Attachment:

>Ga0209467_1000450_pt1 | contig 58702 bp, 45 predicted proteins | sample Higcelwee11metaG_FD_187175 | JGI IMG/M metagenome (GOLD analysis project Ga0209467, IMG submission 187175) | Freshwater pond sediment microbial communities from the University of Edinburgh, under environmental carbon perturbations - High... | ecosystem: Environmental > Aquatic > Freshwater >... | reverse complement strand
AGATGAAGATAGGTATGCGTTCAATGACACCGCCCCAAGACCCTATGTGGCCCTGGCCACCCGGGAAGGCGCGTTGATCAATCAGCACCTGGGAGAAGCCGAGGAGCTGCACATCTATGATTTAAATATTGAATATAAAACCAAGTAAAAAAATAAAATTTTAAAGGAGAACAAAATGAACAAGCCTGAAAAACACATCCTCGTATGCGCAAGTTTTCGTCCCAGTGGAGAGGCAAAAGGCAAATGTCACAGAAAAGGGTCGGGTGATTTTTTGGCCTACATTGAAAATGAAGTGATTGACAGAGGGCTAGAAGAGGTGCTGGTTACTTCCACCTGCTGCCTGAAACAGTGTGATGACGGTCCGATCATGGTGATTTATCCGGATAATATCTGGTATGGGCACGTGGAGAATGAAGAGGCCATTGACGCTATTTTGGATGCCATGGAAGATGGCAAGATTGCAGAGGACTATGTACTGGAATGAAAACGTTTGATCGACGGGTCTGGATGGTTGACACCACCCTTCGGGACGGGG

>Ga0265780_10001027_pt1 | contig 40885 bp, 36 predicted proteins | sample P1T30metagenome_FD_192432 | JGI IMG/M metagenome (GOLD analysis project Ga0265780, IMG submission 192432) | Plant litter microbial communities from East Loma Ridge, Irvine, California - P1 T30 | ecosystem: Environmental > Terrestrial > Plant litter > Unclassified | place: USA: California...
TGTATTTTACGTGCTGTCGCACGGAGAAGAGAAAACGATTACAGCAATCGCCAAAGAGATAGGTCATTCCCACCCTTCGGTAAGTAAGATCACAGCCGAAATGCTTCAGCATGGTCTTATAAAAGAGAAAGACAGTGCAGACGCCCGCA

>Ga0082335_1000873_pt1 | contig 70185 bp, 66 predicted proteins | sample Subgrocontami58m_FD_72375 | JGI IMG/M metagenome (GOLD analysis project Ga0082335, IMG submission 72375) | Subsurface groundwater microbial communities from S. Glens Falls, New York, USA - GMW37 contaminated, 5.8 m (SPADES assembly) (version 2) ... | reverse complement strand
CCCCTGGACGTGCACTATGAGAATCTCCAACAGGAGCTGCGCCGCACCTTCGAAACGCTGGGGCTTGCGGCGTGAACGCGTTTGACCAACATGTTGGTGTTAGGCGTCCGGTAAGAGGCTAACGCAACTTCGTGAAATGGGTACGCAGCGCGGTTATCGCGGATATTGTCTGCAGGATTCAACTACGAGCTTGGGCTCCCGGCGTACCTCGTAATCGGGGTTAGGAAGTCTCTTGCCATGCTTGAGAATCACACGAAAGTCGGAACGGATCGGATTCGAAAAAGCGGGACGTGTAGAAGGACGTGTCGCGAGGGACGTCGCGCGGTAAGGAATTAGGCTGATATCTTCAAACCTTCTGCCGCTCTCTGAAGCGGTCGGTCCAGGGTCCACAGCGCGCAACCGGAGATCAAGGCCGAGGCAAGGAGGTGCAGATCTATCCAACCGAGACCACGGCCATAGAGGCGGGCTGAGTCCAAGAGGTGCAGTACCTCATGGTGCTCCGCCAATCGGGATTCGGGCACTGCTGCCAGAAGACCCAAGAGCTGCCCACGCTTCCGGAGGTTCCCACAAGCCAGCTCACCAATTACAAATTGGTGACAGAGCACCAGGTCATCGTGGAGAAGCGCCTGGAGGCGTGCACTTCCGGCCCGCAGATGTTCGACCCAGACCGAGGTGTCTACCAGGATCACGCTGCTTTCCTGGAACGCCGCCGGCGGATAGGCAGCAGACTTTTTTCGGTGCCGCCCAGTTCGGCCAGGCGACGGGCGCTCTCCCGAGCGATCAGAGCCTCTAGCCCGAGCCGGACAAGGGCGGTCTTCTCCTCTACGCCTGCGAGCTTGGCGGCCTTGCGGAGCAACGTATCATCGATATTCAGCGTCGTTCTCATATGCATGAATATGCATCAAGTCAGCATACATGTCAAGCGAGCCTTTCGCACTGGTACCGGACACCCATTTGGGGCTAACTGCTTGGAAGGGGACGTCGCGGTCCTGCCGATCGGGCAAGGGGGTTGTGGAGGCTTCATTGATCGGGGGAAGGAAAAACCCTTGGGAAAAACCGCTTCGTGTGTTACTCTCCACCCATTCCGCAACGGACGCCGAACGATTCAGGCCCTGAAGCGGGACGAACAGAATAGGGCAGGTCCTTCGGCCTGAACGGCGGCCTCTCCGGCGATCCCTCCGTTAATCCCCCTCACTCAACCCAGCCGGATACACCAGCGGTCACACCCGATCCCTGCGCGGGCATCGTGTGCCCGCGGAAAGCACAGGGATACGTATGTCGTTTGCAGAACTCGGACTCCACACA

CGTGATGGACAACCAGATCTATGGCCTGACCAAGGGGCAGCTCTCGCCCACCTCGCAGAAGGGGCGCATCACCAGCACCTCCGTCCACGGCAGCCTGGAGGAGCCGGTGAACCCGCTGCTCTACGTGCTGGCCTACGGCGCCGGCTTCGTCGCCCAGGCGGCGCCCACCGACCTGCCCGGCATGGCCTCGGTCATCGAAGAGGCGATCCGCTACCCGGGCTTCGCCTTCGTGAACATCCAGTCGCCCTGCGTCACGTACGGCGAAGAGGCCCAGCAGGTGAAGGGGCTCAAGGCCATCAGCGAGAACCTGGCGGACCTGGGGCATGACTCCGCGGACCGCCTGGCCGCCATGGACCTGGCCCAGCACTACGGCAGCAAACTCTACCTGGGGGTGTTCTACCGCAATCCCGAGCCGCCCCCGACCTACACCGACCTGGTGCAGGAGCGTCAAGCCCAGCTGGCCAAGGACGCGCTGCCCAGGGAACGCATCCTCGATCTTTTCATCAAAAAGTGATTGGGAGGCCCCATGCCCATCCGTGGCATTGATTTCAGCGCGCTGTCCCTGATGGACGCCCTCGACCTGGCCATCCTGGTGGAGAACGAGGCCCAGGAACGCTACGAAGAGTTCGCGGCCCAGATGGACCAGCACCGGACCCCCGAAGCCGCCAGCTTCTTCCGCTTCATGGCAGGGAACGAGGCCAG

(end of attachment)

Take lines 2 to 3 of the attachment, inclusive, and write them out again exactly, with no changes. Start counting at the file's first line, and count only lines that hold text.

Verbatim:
AGATGAAGATAGGTATGCGTTCAATGACACCGCCCCAAGACCCTATGTGGCCCTGGCCACCCGGGAAGGCGCGTTGATCAATCAGCACCTGGGAGAAGCCGAGGAGCTGCACATCTATGATTTAAATATTGAATATAAAACCAAGTAAAAAAATAAAATTTTAAAGGAGAACAAAATGAACAAGCCTGAAAAACACATCCTCGTATGCGCAAGTTTTCGTCCCAGTGGAGAGGCAAAAGGCAAATGTCACAGAAAAGGGTCGGGTGATTTTTTGGCCTACATTGAAAATGAAGTGATTGACAGAGGGCTAGAAGAGGTGCTGGTTACTTCCACCTGCTGCCTGAAACAGTGTGATGACGGTCCGATCATGGTGATTTATCCGGATAATATCTGGTATGGGCACGTGGAGAATGAAGAGGCCATTGACGCTATTTTGGATGCCATGGAAGATGGCAAGATTGCAGAGGACTATGTACTGGAATGAAAACGTTTGATCGACGGGTCTGGATGGTTGACACCACCCTTCGGGACGGGG

>Ga0265780_10001027_pt1 | contig 40885 bp, 36 predicted proteins | sample P1T30metagenome_FD_192432 | JGI IMG/M metagenome (GOLD analysis project Ga0265780, IMG submission 192432) | Plant litter microbial communities from East Loma Ridge, Irvine, California - P1 T30 | ecosystem: Environmental > Terrestrial > Plant litter > Unclassified | place: USA: California...